1 vote thorold | Aug 23, 2016 |
I must confess: when I was in seventh grade, I had a tremendous crush on Elizabeth Taylor. Molecules of that crush remain today. When I first noticed a novel by Elizabeth Taylor, I quickly dismissed the writer as no relation to the violet-eyed goddess. Then, the name kept popping up in odd places, a mention here and there, without any elaboration. Finally, I decided to find out about Liz the second. The first novel I could find was Angel.

According to the bio in the New York Review Books Classics, Taylor was born in 1912 into a middle-class family in Berkshire, England. She worked as a librarian and governess before marrying in 1936. Nine years later, the first of her eleven novels appeared. She also authored four collections of short stories. Two of her novels, including Angel were made into films. I just added that one to my Netflix queue.

Angelica Deverell is a thoroughly despicable character. Most of the time, readers like to admire the main characters in the novels they read, but every once in a while, one comes along with such an absorbing story, we can’t stop reading.

Angel lives with her mother over a shop in a poor section of town. Angel’s Auntie Lottie is in service as a lady’s maid to a wealthy family nearby at Paradise House. She offers to introduce her niece to service to help out her sister and “Angel stared at her. ‘Do you really dare to suggest that I should demean myself doing for a useless half-wit of a girl what she could perfectly well do for herself; that I should grovel and curtsy to someone of my own age; dance attendance on her; put on her stockings for her and sit up late at night, waiting for her to come back from enjoying herself? You must be utterly mad to breathe a single word of such a thing to me’” (46). One must admire her spirit, drive, and determination.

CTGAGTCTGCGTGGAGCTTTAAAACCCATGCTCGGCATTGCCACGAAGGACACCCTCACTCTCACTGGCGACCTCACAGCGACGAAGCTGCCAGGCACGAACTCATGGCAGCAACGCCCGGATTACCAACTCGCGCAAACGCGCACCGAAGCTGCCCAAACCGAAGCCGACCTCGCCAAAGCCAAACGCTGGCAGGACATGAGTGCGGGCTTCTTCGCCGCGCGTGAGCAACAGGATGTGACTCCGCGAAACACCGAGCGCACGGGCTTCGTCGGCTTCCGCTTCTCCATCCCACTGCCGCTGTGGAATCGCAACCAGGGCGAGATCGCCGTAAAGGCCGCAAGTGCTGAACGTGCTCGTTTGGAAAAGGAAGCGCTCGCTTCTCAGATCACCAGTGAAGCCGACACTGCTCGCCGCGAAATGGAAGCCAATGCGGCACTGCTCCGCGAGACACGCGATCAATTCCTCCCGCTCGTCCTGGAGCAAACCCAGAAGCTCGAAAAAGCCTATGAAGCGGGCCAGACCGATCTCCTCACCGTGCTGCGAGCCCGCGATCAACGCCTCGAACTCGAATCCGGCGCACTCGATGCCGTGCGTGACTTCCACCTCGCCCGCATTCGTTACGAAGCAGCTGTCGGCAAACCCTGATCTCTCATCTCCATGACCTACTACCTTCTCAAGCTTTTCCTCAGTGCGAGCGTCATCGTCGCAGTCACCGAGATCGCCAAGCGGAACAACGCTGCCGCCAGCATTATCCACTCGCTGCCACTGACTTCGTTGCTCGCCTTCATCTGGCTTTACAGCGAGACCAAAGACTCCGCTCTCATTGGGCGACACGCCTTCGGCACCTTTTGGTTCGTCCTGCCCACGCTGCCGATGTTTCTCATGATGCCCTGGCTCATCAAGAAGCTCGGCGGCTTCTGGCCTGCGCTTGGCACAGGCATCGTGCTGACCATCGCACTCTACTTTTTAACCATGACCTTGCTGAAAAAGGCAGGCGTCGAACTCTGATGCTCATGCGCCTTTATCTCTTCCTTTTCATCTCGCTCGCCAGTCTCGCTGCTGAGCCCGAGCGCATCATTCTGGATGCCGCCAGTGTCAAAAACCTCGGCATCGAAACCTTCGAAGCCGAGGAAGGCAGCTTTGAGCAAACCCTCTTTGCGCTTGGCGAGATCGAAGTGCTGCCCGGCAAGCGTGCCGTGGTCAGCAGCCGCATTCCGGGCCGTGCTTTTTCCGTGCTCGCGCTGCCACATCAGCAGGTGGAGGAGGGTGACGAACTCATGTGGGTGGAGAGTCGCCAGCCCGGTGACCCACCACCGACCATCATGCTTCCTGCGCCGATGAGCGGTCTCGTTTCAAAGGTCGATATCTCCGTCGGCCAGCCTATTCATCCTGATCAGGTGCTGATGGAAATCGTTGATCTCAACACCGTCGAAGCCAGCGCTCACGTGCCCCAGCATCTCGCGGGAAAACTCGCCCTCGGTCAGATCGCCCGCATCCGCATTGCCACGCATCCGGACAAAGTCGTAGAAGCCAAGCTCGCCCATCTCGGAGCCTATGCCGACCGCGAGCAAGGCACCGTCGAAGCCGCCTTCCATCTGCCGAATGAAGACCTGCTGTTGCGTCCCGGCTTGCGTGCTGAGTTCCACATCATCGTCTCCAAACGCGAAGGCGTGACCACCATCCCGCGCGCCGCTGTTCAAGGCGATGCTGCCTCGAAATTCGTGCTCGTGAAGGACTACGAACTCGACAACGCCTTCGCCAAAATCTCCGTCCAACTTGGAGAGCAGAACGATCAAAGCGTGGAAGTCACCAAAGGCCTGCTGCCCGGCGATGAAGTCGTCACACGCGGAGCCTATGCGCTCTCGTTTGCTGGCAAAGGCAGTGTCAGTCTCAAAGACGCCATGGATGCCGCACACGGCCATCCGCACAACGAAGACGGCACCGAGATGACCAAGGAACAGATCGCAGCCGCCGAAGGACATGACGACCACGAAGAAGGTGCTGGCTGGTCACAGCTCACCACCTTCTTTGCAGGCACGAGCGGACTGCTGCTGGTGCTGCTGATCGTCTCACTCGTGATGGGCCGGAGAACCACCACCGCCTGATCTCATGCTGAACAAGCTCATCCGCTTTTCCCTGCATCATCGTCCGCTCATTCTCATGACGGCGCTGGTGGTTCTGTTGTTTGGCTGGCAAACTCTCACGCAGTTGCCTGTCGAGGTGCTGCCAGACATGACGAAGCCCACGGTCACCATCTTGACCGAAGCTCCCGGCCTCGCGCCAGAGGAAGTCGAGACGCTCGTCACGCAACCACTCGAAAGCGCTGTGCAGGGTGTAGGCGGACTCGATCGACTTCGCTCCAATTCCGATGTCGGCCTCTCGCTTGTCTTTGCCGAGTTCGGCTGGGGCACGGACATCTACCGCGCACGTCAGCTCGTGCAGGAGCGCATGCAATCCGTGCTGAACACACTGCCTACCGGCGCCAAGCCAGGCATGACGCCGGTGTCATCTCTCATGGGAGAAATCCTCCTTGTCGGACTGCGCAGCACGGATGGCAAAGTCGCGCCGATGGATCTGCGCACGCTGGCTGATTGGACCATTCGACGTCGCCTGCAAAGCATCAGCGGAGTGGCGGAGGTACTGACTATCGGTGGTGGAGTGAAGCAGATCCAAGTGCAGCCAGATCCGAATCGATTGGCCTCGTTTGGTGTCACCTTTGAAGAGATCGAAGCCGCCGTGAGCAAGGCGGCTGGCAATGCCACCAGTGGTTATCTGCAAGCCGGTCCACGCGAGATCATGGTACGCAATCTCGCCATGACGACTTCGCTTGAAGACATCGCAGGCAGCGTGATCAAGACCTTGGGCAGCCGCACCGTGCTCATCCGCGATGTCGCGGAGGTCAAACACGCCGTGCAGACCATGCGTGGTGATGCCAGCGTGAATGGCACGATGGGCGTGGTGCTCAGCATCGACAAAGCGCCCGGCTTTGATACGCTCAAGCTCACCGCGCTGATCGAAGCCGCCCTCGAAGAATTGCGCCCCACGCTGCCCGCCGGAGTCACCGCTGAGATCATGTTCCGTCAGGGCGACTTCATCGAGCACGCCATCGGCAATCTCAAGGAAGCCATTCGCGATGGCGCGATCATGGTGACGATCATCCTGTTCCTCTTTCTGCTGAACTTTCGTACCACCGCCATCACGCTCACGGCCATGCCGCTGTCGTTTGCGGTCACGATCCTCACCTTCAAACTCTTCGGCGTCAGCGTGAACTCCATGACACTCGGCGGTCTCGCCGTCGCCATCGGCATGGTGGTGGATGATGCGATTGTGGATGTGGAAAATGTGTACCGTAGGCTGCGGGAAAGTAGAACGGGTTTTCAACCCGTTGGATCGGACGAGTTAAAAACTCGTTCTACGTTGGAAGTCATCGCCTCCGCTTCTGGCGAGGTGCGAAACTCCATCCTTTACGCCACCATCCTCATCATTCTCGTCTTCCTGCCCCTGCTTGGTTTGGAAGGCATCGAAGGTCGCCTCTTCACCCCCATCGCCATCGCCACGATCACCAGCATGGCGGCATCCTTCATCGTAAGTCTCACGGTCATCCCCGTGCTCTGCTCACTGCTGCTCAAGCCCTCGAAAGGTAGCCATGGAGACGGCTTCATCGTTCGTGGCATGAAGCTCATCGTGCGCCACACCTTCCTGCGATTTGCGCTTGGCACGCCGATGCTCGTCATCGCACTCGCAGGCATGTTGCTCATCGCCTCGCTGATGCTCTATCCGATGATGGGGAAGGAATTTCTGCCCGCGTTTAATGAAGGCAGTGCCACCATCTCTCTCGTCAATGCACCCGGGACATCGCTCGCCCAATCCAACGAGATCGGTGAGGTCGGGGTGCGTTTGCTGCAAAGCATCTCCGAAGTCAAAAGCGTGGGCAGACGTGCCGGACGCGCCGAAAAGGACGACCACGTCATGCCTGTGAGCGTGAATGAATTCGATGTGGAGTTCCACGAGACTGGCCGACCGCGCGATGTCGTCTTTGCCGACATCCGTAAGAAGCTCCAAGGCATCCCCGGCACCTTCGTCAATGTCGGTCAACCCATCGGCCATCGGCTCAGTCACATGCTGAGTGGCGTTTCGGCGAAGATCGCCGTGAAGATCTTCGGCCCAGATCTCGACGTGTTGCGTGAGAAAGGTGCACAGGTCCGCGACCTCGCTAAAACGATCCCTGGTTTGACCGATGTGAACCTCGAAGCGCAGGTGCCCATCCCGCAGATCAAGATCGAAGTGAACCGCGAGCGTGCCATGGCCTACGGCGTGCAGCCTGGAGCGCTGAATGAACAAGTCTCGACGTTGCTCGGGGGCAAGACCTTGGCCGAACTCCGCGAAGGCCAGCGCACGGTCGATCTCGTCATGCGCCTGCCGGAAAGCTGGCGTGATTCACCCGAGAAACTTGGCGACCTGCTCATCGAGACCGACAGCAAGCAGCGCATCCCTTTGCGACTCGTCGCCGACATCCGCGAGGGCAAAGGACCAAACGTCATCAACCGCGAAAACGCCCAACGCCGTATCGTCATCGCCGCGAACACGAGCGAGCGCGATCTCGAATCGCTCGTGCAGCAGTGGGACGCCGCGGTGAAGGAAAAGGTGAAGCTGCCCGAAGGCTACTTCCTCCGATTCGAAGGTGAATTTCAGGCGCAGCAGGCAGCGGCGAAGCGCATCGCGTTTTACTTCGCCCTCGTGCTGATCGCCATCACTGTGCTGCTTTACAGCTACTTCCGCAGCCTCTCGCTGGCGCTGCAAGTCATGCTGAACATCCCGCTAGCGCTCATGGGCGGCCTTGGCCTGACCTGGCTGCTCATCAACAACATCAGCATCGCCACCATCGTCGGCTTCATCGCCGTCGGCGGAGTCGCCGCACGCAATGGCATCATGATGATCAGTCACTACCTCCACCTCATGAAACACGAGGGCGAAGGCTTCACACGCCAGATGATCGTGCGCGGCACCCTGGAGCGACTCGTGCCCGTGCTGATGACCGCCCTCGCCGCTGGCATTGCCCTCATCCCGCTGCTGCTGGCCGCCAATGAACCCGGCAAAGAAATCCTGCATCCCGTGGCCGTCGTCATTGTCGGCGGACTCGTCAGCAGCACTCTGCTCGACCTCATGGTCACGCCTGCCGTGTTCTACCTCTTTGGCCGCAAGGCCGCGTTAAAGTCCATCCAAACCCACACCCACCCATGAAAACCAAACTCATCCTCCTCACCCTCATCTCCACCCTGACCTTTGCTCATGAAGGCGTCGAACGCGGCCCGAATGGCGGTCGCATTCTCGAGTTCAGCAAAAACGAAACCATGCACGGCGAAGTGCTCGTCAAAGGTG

Angel hears stories about Paradise House, the grounds, the peacocks, and the servants. However, she will not visit there, because, Taylor writes, “My mother lost her inheritance because she married beneath her. She can never go back, so don’t ever mention anything to anybody about Paradise House for that reason” (10). Secretly, Angel has a growing obsession with the house.

At an early age, Angel decides she is going to become a famous writer. She writes her first novel at about the age of 16. She sends it off to the only publisher she has ever heard of – Oxford University Press – and quickly receives a rejection. She denigrates the editors, and her wild imagination began to reshape her life. Taylor writes, “Her panic-stricken face would be reflected back at her as she struggled to deny her identity, slowly cosseting herself away from the truth. She was learning to triumph over reality, and the truth was beginning to leave her in peace” (15).

Angel’s dreams grew and expanded. Taylor writes, “She had never had any especial friends and most people seemed unreal to her. her aloofness and her reputation for being vain made her unpopular, yet there were times when she longed desperately, because of some uneasiness, to establish herself; to make her mark; to talk, as she thought of it, on equal terms: but since she had never thought of herself as being on equal terms with anyone, she stumbled from condescension to appeasement, making what the other girls called ‘personal remarks’ and offending with off-hand flattery” (16-17).

The prose is wonderful, the story absorbing, the characters all interesting. I can’t wait to find more of her novels. Angel, by Elizabeth Taylor. 5 stars

--Jim, 2/3/15 ( )